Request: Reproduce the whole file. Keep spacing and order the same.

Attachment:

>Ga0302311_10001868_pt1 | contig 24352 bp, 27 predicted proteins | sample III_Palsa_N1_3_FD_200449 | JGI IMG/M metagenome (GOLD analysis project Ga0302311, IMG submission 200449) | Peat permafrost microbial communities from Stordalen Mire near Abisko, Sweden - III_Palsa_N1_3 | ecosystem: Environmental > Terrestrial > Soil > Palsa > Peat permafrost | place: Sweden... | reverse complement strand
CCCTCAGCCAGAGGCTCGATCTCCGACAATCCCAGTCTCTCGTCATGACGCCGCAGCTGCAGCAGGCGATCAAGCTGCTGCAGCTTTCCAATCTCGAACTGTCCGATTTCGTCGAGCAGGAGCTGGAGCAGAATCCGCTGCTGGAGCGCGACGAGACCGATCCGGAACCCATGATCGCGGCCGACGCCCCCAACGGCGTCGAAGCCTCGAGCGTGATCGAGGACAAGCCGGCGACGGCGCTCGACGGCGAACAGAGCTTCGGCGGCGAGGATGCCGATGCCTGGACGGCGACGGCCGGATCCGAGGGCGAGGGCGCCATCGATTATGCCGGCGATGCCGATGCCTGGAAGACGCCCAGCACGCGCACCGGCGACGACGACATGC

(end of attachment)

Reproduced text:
>Ga0302311_10001868_pt1 | contig 24352 bp, 27 predicted proteins | sample III_Palsa_N1_3_FD_200449 | JGI IMG/M metagenome (GOLD analysis project Ga0302311, IMG submission 200449) | Peat permafrost microbial communities from Stordalen Mire near Abisko, Sweden - III_Palsa_N1_3 | ecosystem: Environmental > Terrestrial > Soil > Palsa > Peat permafrost | place: Sweden... | reverse complement strand
CCCTCAGCCAGAGGCTCGATCTCCGACAATCCCAGTCTCTCGTCATGACGCCGCAGCTGCAGCAGGCGATCAAGCTGCTGCAGCTTTCCAATCTCGAACTGTCCGATTTCGTCGAGCAGGAGCTGGAGCAGAATCCGCTGCTGGAGCGCGACGAGACCGATCCGGAACCCATGATCGCGGCCGACGCCCCCAACGGCGTCGAAGCCTCGAGCGTGATCGAGGACAAGCCGGCGACGGCGCTCGACGGCGAACAGAGCTTCGGCGGCGAGGATGCCGATGCCTGGACGGCGACGGCCGGATCCGAGGGCGAGGGCGCCATCGATTATGCCGGCGATGCCGATGCCTGGAAGACGCCCAGCACGCGCACCGGCGACGACGACATGC